A model turned medical activist is choosing to reject chemotherapy treatment for her brain tumor, opting instead to pursue treatment through natural alternatives including cannabis.
Kerri Parker has a long resume and, unfortunately, a thick medical chart too. A former Playboy Bunny, Parker was also crowned Miss United Kingdom and has worked as a stunt double in Hollywood including a James Bond movie, as an Army medic, and she is also head of the Kerri Parker Academy for models in the U.K.
In 2013 Parker was diagnosed with a brain tumor. After undergoing surgery, she was considered in remission and went on to win the Miss UK pageant. But the cancer returned and, at the end of last year, Parker was told that her brain tumor was fatal.
Her decision to choose natural treatments over chemotherapy is based on two motivations. On one hand, she feels that the physical and mental toll paid for chemo would not be worth the short amount of time it would add to her life.
Parker posted a photo of a letter from her doctor which said that the treatment would have to begin within 8 weeks, as reported by Sky News. Alongside the photo, the model wrote, “’Chemotherapy will add on a few extra months of survival’. But at what cost?!”
“A year in hospital to get a few extra months of life isn’t treatment in my eyes. I grow weaker each day but I refuse to bow down to a system that no one questions why.”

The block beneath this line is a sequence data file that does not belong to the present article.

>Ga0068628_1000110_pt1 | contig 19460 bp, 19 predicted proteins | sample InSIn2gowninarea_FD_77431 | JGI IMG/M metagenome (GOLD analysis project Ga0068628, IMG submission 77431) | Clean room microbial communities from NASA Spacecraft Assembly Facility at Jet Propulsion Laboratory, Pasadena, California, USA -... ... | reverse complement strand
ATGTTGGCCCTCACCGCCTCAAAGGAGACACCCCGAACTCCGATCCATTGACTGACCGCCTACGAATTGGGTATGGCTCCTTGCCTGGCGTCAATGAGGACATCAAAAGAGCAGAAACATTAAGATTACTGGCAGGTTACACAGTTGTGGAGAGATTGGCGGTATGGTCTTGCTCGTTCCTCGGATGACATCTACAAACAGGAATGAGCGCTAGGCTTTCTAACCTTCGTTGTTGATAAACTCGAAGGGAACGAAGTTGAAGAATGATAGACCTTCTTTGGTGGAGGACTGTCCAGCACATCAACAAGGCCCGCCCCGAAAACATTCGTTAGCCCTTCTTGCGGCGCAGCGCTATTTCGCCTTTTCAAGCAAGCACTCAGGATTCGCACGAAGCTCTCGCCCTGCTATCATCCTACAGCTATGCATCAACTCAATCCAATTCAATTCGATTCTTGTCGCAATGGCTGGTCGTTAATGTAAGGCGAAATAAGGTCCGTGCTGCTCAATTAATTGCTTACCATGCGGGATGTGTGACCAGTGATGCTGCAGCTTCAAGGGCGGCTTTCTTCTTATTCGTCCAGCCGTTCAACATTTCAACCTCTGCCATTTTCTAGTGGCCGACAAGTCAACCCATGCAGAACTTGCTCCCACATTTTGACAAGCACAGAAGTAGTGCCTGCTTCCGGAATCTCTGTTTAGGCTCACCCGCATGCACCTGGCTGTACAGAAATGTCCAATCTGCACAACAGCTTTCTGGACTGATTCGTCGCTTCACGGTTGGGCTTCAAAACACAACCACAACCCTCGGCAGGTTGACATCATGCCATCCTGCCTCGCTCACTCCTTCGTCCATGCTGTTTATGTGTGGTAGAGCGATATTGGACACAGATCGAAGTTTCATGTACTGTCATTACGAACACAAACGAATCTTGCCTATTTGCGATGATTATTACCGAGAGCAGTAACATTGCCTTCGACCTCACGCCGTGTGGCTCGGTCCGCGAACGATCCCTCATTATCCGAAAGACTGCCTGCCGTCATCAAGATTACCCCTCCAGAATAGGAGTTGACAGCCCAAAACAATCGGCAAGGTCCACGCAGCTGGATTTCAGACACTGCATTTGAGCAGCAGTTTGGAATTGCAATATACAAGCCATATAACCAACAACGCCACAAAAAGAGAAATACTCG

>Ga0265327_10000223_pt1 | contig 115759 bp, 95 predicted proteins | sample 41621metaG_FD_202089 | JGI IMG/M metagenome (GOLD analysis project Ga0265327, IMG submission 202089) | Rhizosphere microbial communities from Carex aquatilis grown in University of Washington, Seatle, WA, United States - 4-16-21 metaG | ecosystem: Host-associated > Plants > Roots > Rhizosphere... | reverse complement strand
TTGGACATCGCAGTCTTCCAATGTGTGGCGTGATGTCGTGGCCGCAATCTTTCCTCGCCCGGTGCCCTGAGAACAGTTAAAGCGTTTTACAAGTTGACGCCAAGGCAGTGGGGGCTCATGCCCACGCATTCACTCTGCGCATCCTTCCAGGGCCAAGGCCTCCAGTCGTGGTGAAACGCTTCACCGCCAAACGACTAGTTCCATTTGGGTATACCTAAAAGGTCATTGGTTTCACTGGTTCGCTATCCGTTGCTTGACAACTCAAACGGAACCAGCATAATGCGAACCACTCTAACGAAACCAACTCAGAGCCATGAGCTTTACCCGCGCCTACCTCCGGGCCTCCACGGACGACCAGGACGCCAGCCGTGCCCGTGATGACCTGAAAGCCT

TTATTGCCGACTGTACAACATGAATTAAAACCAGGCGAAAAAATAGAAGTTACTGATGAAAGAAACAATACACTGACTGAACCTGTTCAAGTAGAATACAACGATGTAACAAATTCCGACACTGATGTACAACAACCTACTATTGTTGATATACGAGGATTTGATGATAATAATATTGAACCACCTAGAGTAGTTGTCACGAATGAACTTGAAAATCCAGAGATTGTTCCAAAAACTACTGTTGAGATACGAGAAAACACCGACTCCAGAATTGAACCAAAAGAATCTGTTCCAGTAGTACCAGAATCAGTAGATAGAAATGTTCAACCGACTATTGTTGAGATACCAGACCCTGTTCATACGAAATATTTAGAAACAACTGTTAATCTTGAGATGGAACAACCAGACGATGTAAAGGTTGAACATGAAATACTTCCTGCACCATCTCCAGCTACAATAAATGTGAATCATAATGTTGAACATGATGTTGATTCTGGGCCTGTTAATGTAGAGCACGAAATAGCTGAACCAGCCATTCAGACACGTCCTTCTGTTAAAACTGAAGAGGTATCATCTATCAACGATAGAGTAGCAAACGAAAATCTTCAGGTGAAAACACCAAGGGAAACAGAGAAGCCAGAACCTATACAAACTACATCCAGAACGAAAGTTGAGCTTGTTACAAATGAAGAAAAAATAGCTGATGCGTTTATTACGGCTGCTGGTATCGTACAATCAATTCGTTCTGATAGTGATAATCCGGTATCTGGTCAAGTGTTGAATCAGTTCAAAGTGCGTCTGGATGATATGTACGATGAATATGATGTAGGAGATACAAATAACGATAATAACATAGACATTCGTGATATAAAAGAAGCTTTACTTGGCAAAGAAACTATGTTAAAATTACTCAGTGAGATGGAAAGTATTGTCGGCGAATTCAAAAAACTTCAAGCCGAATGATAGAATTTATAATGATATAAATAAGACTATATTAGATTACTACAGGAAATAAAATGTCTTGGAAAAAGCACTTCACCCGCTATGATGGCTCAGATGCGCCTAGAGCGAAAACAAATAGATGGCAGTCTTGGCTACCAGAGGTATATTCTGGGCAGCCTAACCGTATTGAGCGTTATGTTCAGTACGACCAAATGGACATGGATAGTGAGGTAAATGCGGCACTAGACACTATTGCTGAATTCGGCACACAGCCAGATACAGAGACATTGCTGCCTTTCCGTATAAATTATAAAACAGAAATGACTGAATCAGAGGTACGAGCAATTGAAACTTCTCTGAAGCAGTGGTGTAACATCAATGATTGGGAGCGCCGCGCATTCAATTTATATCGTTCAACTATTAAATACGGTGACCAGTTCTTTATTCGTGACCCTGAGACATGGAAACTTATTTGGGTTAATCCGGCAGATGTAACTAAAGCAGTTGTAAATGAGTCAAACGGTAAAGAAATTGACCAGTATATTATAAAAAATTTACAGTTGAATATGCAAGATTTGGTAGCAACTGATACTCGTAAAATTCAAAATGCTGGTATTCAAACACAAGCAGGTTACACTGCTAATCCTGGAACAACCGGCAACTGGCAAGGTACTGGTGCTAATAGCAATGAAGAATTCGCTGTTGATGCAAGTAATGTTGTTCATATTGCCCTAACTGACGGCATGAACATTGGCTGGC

The other reason that Parker is refusing chemo is that she wants to find an alternative cancer treatment for other survivors.
“I will do whatever it takes to find a natural cure for this disease, use myself as a guinea pig to prove there are alternative treatments,” she wrote.
Parker has raised more than £20,000 for brain tumor research. For her own treatment, she says she will travel to both the United States and Mexico in search of something that works.
Some of what Parker is advocating is backed by medical science. Some isn’t.
“So many people have reported to me this week that they lost their loved ones from cancer, but due to the treatments the radiotherapy and the chemo which kills a vast amount of patients,” she said.
“I get so much grief for my choices people telling me I will die but I will not, I am strong. I think my brutal outlook of refusing to accept I have cancer, refusal to accept a day off, rest, treatment – is why I have done so well.”